Theft from a shop or stall
Triable either way
Maximum: 7 years’ custody
(except for an offence of low-value shoplifting which is treated as a summary only offence in accordance with section 22A of the Magistrates’ Courts Act 1980 where the maximum is 6 months’ custody).
Offence range: Discharge – 3 years’ custody
In accordance with section 120 of the Coroners and Justice Act 2009, the Sentencing Council issues this definitive guideline. It applies to all offenders aged 18 and older, who are sentenced on or after 1 February 2016, regardless of the date of the offence.
Section 125(1) of the Coroners and Justice Act 2009 provides that when sentencing offences committed after 6 April 2010:
“Every court –
(a) must, in sentencing an offender, follow any sentencing guidelines which are relevant to the offender’s case,
(b) must, in exercising any other function relating to the sentencing of offenders, follow any sentencing guidelines which are relevant to the exercise of the function, unless the court is satisfied that it would be contrary to the interests of justice to do so.”
This guideline applies only to offenders aged 18 and older. General principles to be considered in the sentencing of youths are in the Sentencing Guidelines Council’s definitive guideline, Overarching Principles – Sentencing Youths.
Structure, ranges and starting points
For the purposes of section 125(3)–(4) of the Coroners and Justice Act 2009, the guideline specifies offence ranges – the range of sentences appropriate for each type of offence. Within each offence, the Council has specified a number of categories which reflect varying degrees of seriousness. The offence range is split into category ranges – sentences appropriate for each level of seriousness. The Council has also identified a starting point within each category.
Starting points define the position within a category range from which to start calculating the provisional sentence. The court should consider further features of the offence or the offender that warrant adjustment of the sentence within the range, including the aggravating and mitigating factors set out at step two. Starting points and ranges apply to all offenders, whether they have pleaded guilty or been convicted after trial. Credit for a guilty plea is taken into consideration only at step four in the decision making process, after the appropriate sentence has been identified.
Step 1 – Determining the offence category
The court should determine the offence category with reference only to the factors identified in the following lists. In order to determine the category the court should assess culpability and harm.
The level of culpability is determined by weighing up all the factors of the case to determine the offender’s role and the extent to which the offending was planned and the sophistication with which it was carried out.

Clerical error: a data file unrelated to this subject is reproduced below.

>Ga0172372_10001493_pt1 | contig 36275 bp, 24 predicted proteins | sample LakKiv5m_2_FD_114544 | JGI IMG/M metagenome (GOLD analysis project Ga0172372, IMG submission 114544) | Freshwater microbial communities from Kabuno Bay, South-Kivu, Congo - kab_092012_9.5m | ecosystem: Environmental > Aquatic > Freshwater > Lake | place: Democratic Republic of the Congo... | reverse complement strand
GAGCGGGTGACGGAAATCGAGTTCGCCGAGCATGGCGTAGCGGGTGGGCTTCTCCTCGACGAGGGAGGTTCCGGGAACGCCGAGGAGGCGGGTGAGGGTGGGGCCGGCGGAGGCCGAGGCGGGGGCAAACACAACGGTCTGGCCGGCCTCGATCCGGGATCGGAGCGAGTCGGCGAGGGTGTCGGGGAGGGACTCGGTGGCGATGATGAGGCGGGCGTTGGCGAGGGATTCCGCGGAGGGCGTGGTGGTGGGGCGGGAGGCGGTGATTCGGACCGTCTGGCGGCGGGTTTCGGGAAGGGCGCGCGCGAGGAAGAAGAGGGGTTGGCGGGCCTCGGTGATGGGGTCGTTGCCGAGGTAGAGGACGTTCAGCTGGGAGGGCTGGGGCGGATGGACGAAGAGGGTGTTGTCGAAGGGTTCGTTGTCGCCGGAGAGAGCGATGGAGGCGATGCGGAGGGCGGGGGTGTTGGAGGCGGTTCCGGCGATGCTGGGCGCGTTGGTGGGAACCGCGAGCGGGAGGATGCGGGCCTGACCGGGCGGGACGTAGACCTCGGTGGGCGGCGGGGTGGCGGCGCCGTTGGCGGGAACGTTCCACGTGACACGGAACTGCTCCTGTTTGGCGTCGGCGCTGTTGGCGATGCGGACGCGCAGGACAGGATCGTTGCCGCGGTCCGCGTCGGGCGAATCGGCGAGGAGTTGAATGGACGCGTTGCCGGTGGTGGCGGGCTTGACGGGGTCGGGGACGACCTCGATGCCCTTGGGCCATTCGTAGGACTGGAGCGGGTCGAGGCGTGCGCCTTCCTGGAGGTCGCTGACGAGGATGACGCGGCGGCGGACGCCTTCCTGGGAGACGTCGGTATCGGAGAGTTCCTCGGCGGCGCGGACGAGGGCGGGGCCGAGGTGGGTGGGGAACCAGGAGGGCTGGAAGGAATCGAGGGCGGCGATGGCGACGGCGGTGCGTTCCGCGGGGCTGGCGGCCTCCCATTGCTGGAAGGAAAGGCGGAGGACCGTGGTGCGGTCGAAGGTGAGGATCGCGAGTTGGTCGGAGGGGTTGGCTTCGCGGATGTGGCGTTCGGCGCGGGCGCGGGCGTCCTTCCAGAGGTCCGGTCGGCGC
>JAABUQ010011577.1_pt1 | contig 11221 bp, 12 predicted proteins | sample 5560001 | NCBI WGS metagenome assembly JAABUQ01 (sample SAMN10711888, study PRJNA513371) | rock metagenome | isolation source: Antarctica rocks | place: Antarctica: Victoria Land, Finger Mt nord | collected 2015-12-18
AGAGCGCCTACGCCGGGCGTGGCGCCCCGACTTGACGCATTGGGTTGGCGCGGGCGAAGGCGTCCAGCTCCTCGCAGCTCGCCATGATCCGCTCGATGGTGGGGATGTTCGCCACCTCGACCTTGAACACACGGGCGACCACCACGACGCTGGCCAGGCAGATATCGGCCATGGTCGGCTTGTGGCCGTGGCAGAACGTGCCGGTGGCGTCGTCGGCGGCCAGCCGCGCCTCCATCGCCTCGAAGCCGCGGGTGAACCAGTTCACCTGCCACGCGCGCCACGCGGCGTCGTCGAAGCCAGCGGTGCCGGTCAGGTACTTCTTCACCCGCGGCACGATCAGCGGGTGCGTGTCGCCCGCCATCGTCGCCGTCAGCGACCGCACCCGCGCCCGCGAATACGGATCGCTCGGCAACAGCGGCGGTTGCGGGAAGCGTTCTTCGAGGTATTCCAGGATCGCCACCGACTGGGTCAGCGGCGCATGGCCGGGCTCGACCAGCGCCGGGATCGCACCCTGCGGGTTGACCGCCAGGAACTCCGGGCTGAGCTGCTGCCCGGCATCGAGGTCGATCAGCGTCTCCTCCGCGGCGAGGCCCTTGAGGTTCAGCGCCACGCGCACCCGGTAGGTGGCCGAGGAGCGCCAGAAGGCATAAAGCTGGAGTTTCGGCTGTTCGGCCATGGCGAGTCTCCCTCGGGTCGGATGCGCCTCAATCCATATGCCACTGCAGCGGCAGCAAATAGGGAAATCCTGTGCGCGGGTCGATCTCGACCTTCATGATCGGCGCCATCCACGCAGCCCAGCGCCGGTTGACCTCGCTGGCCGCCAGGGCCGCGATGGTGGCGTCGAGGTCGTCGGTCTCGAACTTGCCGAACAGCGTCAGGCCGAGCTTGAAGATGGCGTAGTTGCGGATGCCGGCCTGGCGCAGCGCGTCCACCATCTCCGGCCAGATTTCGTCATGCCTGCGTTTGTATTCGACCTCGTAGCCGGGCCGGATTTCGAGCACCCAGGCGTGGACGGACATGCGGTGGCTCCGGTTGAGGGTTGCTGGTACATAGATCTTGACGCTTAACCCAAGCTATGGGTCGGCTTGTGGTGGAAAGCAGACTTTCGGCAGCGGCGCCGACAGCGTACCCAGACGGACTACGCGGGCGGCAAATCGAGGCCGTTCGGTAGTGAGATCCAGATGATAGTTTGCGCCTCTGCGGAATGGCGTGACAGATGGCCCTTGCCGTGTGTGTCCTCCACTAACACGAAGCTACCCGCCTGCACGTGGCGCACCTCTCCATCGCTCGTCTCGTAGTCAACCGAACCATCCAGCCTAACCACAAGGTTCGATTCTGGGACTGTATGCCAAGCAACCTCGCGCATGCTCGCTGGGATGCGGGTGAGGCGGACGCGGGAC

CULPABILITY demonstrated by one or more of the following:
A – High culpability
- A leading role where offending is part of a group activity
- Involvement of others through coercion, intimidation or exploitation
- Sophisticated nature of offence/significant planning
- Significant use or threat of force
- Offender subject to a banning order from the relevant store
- Child accompanying offender is actively used to facilitate the offence (not merely present when offence is committed)
B – Medium culpability
- A significant role where offending is part of a group activity
- Some degree of planning involved
- Limited use or threat of force
- All other cases where characteristics for categories A or C are not present
C – Lesser culpability
- Performed limited function under direction
- Involved through coercion, intimidation or exploitation
- Little or no planning
- Mental disorder/learning disability where linked to commission of the offence
Where there are characteristics present which fall under different levels of culpability, the court should balance these characteristics to reach a fair assessment of the offender’s culpability.
Harm is assessed by reference to the financial loss that results from the theft and any significant additional harm suffered by the victim – examples of significant additional harm may include but are not limited to:
- Emotional distress
- Damage to property
- Effect on business
- A greater impact on the victim due to the size or type of their business
- A particularly vulnerable victim
Intended loss should be used where actual loss has been prevented.
- High value goods stolen (above £1,000) or
- Medium value with significant additional harm to the victim
- Medium value goods stolen (£200 to £1,000) and no significant additional harm or
- Low value with significant additional harm to the victim
- Low value goods stolen (up to £200) and
- Little or no significant additional harm to the victim